That combination of hospitality and generosity, it's about the generosity of spirit, it's about not judging. It's about recognising the value of people and people's opinions, even if you disagree with them. And I think there is something very significant as well in that security in yourself, including your doubts. It's not that you have to have every answer, or know everything or be everything or be the sort of the perfect Christian, but being secure enough that you are on some journey as well. I was reminded of a time when my wife and I were at a big Christian gathering. And my wife was struggling with a number of things at the time, illness and things and she had gone up for prayer. And she had expressed a sense of frustration and disappointment, and a woman was praying with her. And immediately this woman just spoke out quite fiercely, saying you must repent, you must repent. And that was a very inhospitable place that lady had brought with her, her insecurities and was pushing those onto my wife and my wife, not surprisingly, recoiled. And a day later, I went up for prayer. And I was telling this story to the person I was stood next to. And this man didn't say anything at any point. But just as I was telling this, he just groaned and groaned.  And there was a level of deep empathy that was happening there. And that felt for me like a very, very hospitable place.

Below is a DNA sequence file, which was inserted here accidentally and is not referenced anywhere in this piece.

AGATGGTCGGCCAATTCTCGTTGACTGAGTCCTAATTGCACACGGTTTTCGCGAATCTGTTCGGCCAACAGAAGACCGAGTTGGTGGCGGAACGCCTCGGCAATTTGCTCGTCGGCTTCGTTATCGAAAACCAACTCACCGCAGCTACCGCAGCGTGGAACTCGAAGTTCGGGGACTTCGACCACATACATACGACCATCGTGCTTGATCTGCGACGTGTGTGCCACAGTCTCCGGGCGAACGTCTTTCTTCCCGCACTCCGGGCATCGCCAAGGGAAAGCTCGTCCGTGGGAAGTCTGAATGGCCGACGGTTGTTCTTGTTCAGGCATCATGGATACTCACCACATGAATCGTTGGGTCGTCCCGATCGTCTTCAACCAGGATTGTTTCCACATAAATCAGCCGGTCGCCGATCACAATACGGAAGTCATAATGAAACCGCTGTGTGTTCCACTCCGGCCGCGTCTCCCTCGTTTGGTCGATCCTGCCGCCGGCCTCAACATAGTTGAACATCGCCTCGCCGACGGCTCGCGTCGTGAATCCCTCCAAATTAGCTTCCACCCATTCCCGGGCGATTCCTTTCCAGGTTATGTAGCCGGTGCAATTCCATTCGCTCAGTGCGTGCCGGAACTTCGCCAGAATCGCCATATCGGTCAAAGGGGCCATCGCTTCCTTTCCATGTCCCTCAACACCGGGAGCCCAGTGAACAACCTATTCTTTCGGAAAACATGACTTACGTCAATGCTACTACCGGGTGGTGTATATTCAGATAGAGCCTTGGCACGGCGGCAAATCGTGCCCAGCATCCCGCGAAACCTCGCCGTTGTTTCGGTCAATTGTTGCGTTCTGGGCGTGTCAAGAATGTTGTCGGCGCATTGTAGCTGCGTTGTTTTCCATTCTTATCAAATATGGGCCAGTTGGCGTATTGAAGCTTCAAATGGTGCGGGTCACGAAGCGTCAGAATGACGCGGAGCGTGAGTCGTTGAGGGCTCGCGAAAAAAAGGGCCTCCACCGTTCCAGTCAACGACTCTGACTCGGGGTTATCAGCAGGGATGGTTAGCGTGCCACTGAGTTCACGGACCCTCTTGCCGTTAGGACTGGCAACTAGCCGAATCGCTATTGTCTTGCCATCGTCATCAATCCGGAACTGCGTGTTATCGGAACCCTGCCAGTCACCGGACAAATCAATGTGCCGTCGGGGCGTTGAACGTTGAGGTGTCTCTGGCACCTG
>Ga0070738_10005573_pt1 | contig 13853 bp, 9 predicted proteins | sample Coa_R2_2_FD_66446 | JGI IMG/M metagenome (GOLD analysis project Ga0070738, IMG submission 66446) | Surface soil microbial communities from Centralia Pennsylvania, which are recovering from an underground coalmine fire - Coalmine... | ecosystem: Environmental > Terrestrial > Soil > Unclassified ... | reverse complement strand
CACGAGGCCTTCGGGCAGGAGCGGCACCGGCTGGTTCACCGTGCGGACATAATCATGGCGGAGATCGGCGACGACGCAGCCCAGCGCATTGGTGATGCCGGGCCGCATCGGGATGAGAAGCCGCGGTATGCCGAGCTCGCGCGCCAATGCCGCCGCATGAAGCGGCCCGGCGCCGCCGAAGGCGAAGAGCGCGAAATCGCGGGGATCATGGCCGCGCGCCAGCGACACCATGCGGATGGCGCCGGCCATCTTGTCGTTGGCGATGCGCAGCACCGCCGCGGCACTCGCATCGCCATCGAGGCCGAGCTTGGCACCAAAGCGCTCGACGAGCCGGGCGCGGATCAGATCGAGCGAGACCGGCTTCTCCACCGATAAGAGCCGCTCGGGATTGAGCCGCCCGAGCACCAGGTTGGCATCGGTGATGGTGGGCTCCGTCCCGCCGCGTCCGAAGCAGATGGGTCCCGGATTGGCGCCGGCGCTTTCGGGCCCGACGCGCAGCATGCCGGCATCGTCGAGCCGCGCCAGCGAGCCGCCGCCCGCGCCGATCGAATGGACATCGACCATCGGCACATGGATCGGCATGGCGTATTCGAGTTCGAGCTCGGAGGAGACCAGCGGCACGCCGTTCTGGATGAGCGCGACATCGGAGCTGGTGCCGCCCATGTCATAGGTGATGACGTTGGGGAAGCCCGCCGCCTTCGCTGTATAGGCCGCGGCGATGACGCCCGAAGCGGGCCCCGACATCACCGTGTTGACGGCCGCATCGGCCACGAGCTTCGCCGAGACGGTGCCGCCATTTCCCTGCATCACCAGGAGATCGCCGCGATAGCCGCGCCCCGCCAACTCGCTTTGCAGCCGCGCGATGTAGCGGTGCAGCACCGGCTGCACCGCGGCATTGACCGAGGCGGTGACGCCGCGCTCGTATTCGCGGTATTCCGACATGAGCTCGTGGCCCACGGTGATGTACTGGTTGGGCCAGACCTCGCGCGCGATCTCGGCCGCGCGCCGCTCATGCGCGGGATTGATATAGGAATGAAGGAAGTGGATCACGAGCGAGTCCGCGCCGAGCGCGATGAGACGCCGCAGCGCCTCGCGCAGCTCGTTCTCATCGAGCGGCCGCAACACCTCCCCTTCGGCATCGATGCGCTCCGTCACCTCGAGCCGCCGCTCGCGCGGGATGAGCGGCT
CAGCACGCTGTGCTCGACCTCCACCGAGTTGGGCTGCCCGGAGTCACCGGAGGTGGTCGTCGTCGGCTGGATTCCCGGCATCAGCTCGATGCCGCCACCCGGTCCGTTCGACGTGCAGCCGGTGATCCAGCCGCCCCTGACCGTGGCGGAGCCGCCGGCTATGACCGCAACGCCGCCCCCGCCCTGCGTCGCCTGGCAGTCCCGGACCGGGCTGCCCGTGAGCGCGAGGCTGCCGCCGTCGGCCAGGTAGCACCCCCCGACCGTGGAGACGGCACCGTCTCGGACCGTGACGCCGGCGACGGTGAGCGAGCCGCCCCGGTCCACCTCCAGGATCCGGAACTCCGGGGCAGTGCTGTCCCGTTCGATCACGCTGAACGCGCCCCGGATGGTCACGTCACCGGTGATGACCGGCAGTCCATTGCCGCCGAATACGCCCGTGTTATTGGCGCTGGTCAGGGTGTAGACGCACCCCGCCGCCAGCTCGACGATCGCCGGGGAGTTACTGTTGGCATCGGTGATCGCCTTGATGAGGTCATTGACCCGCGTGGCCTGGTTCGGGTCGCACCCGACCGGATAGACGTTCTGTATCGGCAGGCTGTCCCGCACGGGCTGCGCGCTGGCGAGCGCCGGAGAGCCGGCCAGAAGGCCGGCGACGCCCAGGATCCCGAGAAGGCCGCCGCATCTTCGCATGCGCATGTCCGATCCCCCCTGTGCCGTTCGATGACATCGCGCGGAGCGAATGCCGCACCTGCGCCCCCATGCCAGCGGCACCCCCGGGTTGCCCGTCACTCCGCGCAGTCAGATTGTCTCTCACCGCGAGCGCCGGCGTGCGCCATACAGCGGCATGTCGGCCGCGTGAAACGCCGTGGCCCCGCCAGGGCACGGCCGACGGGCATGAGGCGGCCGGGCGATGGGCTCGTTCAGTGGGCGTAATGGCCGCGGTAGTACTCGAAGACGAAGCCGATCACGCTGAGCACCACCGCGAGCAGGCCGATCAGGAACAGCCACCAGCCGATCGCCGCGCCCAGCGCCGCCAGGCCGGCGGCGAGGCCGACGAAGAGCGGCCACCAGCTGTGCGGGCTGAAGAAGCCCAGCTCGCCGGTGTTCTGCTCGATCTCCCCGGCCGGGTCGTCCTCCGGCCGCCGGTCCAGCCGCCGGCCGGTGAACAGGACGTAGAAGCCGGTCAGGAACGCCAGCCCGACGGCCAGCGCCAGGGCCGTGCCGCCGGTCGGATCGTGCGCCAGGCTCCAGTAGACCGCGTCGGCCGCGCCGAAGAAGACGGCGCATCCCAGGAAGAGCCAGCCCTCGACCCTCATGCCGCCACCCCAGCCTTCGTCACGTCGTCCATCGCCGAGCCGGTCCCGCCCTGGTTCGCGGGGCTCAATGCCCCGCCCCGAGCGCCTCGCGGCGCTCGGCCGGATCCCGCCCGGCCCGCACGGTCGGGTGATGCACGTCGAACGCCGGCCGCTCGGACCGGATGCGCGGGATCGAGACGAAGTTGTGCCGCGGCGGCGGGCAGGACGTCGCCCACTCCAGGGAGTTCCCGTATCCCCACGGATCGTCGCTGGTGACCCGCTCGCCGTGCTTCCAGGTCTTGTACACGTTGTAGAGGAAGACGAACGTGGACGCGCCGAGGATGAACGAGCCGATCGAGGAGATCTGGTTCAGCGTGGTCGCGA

Alice Philip  7:03
That's such a beautiful illustration of what it means to be hosted, and what a difference that can make. And on the other side, what a lack of hospitality can do to increase conflict to take away the seedlings of peace. So thank you for sharing that from that vulnerable place as well, David. Here's Rami Talib talking about hospitality in his context, in Lebanon.

Rami Talib 8:08